On maternity leave
Anna Maria Hedman
Social media/online presence/website:
You’re based in:
Have you lived or studied elsewhere:
Ah yes. I moved to London in march 1999, worked, studied and lived gloriously until 2012 when I moved to Gothenburg. I’m originally from the north of Sweden, just beneath the artic circle.
Describe your art practise and your family dynamic:
I live with my boyfriend and we have a daughter together. He’s also a self employed creative so we weren’t able (economically) for him to be on parent leave but he’s free with his time so we always had a lot of family time.
I describe myself as a Piece Maker. I work with material like metal, clay, wax, textil etc.
I write poetry, lyrics and music which I also perform at times.
Now I am very focused on writing and researching, creating new environments and spaces, restructuring habits and wanting to impose that on certain social structures.
Have you got any upcoming events or plans that you can share:
I’m in the midst of Mothers in Residence, which is my art project.
My wish with the project was to create a place for the duality of the maker/mother.
A local residence, a community where you can work and be in midst of life as a mother and yet be participating in something grounded with space for intellectual stimulation.
Right now MiR is offering an artist in residence for a local maker in Gothenburg.
The association wants its members to find a way to finish old work, or start a new project if you are ready to work on your creative practise again, we have no age limit for the child/children, you don’t need to be a new mum (no age limit on the mother either).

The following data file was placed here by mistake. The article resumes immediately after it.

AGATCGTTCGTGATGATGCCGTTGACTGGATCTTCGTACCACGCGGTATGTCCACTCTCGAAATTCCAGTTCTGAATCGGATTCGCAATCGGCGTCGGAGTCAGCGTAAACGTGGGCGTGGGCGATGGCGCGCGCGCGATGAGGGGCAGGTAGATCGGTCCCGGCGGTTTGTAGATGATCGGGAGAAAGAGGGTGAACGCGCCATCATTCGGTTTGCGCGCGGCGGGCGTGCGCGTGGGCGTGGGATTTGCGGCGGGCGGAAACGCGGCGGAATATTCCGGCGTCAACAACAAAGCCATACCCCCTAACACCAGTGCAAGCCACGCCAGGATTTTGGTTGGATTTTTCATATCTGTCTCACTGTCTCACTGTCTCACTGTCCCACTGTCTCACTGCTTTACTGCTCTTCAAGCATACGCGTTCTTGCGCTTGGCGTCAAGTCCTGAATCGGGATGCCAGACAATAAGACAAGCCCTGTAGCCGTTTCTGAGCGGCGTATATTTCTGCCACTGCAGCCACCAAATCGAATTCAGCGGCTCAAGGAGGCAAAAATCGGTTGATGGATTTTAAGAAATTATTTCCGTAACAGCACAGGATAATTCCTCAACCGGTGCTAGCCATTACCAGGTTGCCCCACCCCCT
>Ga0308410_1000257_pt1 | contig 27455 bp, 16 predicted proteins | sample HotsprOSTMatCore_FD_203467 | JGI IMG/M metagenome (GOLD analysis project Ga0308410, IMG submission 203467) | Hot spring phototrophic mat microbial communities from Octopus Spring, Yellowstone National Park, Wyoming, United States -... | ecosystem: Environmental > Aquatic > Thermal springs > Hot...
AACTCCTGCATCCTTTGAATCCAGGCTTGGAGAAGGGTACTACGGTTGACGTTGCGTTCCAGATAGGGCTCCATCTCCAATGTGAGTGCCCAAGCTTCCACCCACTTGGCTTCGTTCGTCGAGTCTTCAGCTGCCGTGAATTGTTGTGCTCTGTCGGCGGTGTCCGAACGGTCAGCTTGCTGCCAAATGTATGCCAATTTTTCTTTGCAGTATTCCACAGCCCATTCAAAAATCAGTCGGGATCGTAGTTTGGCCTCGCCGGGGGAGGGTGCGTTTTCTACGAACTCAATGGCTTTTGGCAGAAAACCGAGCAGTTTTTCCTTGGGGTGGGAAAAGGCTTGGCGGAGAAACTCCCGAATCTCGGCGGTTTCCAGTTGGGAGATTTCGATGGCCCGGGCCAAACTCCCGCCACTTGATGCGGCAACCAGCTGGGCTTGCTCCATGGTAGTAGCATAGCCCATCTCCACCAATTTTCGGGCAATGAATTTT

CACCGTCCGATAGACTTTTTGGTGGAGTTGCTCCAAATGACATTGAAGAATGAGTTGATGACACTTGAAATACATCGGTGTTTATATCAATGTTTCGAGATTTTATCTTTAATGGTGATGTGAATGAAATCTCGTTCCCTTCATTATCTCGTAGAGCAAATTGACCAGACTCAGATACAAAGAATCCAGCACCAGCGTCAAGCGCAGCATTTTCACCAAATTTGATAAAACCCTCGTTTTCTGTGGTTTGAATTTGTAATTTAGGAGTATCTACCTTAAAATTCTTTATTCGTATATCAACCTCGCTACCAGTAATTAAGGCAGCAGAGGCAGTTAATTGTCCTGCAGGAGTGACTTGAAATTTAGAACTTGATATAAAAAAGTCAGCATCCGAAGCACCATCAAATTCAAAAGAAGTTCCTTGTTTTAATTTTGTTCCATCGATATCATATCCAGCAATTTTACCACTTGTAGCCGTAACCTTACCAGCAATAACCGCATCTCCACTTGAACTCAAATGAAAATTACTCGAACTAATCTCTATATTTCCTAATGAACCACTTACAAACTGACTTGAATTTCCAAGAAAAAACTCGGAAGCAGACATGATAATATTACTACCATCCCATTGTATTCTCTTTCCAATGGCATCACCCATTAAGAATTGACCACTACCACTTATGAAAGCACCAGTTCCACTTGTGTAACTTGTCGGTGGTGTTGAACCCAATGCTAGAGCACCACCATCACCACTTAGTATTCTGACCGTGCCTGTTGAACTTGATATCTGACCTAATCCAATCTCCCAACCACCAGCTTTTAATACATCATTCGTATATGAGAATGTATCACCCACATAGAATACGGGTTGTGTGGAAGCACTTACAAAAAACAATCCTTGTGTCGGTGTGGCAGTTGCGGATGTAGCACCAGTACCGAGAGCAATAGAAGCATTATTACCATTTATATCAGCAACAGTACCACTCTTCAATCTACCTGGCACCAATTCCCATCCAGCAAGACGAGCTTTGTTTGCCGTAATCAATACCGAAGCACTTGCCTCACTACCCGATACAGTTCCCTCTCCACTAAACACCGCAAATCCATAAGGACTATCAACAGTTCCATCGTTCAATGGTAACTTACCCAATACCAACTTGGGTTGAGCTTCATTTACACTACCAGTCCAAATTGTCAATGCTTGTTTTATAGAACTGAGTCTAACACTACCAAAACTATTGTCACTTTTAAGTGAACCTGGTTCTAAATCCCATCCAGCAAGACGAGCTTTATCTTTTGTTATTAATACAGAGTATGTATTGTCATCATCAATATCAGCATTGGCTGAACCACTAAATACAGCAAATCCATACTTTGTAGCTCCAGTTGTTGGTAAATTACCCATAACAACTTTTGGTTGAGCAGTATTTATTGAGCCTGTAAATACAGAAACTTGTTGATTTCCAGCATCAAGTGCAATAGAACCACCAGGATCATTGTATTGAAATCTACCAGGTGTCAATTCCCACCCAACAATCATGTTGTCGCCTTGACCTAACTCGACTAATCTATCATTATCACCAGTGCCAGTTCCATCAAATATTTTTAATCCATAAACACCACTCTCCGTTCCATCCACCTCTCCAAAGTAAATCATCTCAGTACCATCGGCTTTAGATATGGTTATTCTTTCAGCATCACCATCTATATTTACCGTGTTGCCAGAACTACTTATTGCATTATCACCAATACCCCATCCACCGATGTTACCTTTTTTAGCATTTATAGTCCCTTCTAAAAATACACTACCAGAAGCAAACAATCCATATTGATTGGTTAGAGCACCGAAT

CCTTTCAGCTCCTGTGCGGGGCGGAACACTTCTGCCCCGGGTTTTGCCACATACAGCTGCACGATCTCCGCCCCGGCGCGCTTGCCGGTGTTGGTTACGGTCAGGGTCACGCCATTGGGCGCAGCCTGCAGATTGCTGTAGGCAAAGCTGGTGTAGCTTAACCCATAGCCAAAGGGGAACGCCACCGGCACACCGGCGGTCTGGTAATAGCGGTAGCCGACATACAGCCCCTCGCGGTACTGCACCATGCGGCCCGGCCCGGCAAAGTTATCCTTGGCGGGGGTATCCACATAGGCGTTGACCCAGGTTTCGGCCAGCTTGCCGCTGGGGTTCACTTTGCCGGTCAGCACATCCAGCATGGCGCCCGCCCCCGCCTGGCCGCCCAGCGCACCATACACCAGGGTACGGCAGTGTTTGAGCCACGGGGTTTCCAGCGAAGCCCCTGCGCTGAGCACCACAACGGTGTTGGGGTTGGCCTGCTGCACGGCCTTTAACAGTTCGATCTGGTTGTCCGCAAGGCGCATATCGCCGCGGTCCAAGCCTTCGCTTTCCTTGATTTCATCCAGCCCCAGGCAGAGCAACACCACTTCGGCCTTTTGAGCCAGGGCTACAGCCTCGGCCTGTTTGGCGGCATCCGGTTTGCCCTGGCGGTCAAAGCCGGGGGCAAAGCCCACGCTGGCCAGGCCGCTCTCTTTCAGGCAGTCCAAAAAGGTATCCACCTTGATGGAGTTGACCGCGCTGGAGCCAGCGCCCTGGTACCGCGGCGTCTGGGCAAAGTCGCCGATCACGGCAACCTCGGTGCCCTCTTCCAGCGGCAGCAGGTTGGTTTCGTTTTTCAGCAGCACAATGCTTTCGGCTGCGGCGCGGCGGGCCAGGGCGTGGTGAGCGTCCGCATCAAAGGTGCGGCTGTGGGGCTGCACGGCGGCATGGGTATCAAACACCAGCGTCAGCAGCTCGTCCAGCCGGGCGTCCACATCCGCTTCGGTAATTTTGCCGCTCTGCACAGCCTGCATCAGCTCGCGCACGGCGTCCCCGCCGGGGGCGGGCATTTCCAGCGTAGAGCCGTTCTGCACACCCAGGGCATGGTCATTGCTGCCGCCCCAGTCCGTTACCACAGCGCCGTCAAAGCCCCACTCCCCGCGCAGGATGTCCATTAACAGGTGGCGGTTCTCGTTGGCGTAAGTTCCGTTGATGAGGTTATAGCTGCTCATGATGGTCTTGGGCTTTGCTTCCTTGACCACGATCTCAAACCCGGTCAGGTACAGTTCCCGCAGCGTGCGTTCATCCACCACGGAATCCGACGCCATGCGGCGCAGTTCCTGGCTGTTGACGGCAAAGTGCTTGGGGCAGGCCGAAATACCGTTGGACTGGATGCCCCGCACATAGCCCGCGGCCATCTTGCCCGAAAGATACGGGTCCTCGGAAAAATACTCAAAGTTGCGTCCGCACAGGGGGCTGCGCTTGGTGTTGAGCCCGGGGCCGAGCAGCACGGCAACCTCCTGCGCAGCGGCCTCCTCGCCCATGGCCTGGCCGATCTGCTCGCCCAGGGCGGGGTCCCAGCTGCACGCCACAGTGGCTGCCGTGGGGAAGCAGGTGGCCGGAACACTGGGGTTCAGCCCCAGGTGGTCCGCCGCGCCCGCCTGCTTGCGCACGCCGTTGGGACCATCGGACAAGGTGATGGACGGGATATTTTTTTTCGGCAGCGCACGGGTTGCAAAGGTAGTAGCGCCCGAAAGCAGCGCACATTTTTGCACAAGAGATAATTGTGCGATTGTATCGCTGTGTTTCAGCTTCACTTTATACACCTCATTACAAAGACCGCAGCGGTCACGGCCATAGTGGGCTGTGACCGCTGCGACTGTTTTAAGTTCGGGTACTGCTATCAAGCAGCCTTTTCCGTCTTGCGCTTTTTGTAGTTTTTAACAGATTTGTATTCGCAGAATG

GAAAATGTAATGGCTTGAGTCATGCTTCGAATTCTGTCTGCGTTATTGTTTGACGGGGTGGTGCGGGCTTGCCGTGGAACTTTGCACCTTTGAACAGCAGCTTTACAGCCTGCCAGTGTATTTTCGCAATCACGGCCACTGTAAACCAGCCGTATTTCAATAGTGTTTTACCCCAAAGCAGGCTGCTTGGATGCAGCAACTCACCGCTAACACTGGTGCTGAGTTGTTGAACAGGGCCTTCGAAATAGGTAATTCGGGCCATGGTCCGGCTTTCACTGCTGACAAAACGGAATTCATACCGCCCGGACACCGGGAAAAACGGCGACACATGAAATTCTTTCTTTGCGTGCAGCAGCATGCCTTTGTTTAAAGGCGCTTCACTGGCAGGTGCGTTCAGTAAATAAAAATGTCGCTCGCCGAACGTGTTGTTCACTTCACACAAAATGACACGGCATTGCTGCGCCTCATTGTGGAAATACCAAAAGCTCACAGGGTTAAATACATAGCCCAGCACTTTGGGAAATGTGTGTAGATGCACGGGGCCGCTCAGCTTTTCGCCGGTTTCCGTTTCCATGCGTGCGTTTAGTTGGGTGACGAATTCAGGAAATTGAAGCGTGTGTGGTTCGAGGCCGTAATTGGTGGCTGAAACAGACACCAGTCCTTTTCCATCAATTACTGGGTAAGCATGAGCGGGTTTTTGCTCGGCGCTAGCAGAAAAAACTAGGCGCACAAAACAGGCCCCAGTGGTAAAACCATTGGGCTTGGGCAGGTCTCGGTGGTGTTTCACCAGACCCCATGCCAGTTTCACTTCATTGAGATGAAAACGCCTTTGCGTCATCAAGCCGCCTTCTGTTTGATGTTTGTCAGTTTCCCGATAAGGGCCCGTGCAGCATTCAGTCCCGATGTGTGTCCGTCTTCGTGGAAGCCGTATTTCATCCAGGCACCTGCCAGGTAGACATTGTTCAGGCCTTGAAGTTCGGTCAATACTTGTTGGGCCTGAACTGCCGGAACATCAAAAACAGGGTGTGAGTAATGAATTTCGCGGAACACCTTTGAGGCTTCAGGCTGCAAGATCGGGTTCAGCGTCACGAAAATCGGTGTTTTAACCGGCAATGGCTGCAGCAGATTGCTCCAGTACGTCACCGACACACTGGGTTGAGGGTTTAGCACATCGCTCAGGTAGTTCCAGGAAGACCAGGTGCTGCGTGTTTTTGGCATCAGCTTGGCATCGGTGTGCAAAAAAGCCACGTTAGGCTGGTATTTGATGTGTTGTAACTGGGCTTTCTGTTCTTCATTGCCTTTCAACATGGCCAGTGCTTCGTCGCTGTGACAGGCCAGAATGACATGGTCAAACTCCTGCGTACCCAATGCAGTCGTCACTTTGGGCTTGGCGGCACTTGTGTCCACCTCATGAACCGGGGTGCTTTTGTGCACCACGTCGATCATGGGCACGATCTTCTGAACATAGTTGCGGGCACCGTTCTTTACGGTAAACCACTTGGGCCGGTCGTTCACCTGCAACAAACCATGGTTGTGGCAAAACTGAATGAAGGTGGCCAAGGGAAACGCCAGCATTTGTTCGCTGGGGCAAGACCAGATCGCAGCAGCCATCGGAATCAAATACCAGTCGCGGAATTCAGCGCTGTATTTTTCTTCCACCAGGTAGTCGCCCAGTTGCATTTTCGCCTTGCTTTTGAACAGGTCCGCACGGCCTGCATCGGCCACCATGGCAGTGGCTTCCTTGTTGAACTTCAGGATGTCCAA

We want to be able offer positive support, acknowledgement and means to a residence close to home that could be helpful.
And I’m also looking in to releasing an EP I recorded and worked on pre-pregnancy 2014.
Tell us a little bit more about how you developed your technique?
I trained and studied silversmithing and jewellery making in London (Sir John Cass department Met.Uni & Royal College of Art) and I taught myself to play the guitar. I usually take time out between projects or techniques and swap in-between. Learning new techniques is inspiring to me, sometimes that’s what I do to get working again - try something new.
The teacher in primary school tried to make me hold the pen a certain way when I was about seven years old but I can’t do things they way it should be done, never have. It takes too much energy and cause frustration.
I was diagnosed with dyspraxia (and with it dyslexia) during my MA. It affects most things, motor skills and mechanics, language, time acknowledgement.
Usually I work thematically, so if I make a piece of jewellery it’s inspired by a song, or a theme that is found elsewhere in my work.
Now I’m obsessed with this project so can’t think about much more than that.
It was when I did my dissertation at the RCA that I discovered the beauty of research. It was honestly the best part of the whole master degree’s part for me.
Has your location affected you, your art practise, perspective and network:
Yes, a lot. London was my caretaker and guide into adulthood. I moved there when I was 22 and rarely went back, so all my friends and connections and how I became a grown up happened there. I learned my trade, I performed during certain periods almost every week. It’s possible in London, if you don’t mind drunken brawlers throwing pints at you.